# Sample: Estimating the Mean The sampling distribution of ￣X is centered at μ, and in most applications the variance is smaller than

that of any other estimators of μ. Thus, the sample mean ￣x will be used as a point estimate for the population mean μ. Recall that σ2￣X= σ2/n, so a large sample will yield a value of ￣X that comes from a sampling distribution with a small variance. Hence, ￣x is likely to be a very accurate estimate of μ when n is large. Let us now consider the interval estimate of μ. If our sample is selected from a normal population or, failing this, if n is sufficiently large, we can establish a confidence interval for μ by considering the sampling distribution of ￣X . According to the Central Limit Theorem, we can expect the sampling distribution of ￣X to be approximately normally distributed with mean μ ￣X = μ and standard deviation σ ￣X = σ/√n. Writing zα/2 for the z-value above which we find an area of α/2 under the normal curve, we can see from Figure 9.2 that P(−zα/2 < Z < zα/2) = 1 − α, where Z =￣X− μσ/√n. Hence, P_−zα/2 <￣X− μσ/√n< zα/2_= 1− α.z1 −−zα/2 0 zα/2α/2 α /2α Figure 9.2: P(−zα/2 < Z < zα/2) = 1 − α. Multiplying each term in the inequality by σ/√n and then subtracting ￣X from each term and multiplying by −1 (reversing the sense of the inequalities), we obtain P_￣X− zα/2√σn< μ < ￣X + zα/2√σn_= 1− α. A random sample of size n is selected from a population whose variance σ2 is known, and the mean ￣x is computed to give the 100(1−α)% confidence interval below. It is important to emphasize that we have invoked the Central Limit Theorem above. As a result, it is important to note the conditions for applications that follow. Confidence Interval on μ, σ2 Known If ￣x is the mean of a random sample of size n from a population with known variance σ2, a 100(1 − α)% confidence interval for μ is given by ￣x − zα/2√σn< μ < ￣x + zα/2√σn, where zα/2 is the z-value leaving an area of α/2 to the right. For small samples selected from nonnormal populations, we cannot expect our degree of confidence to be accurate. However, for samples of size n ≥ 30, with the shape of the distributions not too skewed, sampling theory guarantees good results. Clearly, the values of the random variables ˆΘL and ˆΘU, defined in Section 9.3, are the confidence limits ˆθL = ￣x − zα/2√σnand ˆθU = ￣x + zα/2√σn. Different samples will yield different values of ￣x and therefore produce different interval estimates of the parameter μ, as shown in Figure 9.3. The dot at the center of each interval indicates the position of the point estimate ￣x for that random sample. Note that all of these intervals are of the same width, since their widths depend only on the choice of zα/2 once ￣x is determined. The larger the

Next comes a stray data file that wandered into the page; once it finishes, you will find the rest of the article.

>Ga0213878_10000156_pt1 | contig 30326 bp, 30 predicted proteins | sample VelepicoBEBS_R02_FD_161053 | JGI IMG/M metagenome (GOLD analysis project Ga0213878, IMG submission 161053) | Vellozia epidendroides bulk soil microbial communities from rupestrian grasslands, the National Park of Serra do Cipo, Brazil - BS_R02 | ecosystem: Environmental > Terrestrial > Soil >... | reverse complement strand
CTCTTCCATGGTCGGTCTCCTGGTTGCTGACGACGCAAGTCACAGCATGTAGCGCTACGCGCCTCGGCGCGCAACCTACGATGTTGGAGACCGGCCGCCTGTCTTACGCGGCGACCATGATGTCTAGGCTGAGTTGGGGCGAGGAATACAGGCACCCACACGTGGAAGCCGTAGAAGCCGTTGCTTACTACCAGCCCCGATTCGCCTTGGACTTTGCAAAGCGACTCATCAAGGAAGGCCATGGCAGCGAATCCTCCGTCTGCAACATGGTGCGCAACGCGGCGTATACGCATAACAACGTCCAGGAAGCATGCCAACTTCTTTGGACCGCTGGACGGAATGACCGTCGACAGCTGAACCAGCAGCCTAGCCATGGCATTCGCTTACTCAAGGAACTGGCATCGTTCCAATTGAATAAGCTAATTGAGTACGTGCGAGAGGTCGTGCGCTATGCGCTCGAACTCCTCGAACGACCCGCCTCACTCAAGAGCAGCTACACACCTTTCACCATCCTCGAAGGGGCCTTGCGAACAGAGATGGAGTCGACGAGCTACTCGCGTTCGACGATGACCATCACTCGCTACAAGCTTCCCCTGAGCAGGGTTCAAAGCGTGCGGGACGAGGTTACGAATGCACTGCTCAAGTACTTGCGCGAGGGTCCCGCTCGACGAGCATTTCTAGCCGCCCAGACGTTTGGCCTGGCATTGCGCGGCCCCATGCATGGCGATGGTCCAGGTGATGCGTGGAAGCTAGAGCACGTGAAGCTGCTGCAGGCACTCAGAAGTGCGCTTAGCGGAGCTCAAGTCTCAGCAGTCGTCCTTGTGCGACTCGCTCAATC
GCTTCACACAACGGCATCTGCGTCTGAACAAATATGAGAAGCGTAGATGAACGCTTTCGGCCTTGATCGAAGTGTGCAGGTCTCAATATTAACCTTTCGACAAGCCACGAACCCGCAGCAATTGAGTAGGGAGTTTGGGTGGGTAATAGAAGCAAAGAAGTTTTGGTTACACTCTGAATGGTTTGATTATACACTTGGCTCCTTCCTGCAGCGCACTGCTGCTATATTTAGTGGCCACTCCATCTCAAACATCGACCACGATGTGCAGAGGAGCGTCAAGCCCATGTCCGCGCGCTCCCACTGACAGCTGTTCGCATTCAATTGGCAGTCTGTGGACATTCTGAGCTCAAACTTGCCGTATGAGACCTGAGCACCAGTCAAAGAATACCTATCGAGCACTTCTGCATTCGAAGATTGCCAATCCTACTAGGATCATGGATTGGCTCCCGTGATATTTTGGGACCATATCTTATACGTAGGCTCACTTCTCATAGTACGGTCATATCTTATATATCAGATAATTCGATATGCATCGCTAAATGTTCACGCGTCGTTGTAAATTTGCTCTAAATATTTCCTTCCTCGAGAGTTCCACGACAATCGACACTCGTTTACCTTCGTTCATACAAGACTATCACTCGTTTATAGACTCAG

for a selection of zα/2.value we choose for zα/2. the wider we make all the intervals and the more confident we can be that the particular sample selected will produce an interval that contains the unknown parameter μ. . In general. 100(1 − α)% of the intervals will cover μ.

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